Pointing out the traditional silos that plague organizations, she notes that the past year has really highlighted how connected organizations need to be within finance and accounting leadership to position themselves to make better business decisions.
“If we have one source of the truth,” she says, “and we've got efficiencies around applying cash or managing our payables, and if we've got a closed process that is recording entries in real-time rather than on day three at month-end, we're in a much better position to provide that real-time data.
“So I think a lot of companies are really embracing the collaboration across these previously siloed parts of the office of the CFO. And I think that's going to be a big differentiator going forward.”
The lively conversation goes on from there to touch on disruptive technologies and the evolving role of F&A talent in the organization—what used to be core job capabilities have now become table stakes. Both Anthony Coletta and Luke Carlson also offer many useful insights and takeaways.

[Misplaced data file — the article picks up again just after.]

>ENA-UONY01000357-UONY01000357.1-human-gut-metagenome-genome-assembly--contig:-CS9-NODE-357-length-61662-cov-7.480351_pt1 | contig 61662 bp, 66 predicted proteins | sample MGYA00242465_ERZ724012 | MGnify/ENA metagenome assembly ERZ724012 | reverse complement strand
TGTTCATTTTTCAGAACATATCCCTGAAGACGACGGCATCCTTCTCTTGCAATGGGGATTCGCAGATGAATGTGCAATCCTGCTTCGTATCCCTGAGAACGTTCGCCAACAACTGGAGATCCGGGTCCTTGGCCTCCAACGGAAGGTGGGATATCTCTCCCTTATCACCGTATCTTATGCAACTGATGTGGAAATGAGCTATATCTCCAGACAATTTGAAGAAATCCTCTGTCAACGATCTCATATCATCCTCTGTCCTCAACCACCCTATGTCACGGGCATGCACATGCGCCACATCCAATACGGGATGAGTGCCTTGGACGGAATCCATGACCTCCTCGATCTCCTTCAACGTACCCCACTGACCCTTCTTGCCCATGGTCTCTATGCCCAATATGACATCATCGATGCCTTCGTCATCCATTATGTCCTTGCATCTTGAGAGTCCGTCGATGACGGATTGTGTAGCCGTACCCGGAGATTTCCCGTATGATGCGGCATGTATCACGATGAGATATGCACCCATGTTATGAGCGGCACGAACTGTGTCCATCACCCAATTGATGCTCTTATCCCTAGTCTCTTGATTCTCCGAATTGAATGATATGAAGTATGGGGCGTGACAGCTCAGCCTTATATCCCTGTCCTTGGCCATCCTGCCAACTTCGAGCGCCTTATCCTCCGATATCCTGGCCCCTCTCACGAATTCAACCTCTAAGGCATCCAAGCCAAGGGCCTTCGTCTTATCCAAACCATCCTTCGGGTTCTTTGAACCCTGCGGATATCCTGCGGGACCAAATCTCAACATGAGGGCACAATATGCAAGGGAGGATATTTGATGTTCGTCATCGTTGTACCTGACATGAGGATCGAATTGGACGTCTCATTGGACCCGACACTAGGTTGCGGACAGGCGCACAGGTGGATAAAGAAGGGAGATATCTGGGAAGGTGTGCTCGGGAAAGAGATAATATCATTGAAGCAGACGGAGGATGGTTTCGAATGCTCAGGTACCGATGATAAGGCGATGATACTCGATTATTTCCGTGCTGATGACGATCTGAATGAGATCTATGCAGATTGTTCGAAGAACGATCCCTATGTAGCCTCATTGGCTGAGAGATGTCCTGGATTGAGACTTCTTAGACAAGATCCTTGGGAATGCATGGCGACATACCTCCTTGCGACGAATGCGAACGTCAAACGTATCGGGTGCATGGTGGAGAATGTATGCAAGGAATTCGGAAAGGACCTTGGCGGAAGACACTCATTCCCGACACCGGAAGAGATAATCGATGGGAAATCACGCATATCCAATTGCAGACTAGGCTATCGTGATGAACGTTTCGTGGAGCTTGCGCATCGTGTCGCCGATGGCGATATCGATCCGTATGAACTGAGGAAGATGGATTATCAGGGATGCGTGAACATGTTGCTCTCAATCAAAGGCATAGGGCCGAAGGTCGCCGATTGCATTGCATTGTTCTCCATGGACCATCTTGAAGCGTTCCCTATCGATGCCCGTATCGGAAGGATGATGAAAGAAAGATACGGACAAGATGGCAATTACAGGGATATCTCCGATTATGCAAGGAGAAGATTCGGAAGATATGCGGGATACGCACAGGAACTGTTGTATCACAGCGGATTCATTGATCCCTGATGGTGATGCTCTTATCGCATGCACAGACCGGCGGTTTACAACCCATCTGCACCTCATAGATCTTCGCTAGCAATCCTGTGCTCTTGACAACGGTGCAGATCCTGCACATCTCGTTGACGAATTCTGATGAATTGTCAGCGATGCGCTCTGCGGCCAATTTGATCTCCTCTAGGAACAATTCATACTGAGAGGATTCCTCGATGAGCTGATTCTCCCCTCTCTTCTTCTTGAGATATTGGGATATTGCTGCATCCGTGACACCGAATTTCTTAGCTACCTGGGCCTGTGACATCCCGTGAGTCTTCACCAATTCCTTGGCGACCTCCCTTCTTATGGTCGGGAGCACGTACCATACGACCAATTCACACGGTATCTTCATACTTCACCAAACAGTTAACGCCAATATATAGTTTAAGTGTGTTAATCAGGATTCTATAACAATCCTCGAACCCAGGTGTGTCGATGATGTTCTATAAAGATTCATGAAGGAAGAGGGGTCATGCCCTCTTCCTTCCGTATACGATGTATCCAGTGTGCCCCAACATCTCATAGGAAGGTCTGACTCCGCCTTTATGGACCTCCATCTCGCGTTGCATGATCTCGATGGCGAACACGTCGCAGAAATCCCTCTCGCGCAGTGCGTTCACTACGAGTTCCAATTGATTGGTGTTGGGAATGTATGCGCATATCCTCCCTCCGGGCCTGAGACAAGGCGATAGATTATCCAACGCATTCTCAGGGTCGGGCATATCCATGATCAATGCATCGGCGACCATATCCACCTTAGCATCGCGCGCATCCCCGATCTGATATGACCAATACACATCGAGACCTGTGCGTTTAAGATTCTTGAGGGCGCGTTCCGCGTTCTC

Each panelist wraps with a prediction. Molly’s focuses on the changing nature of the industry:
“I think, going forward, you're going to see it was finance and accounting folks who previously were hesitant to change,” she says. “You're going to see them flip the switch and start leading change instead.
“I think they now know what they can do and what their teams are capable of. They're excited about it. And I think they're going to be the ones leading and driving a lot of this going forward.”
Watch the full episode here for even more insights into the quick wins you need to drive value for CFOs in post-pandemic business.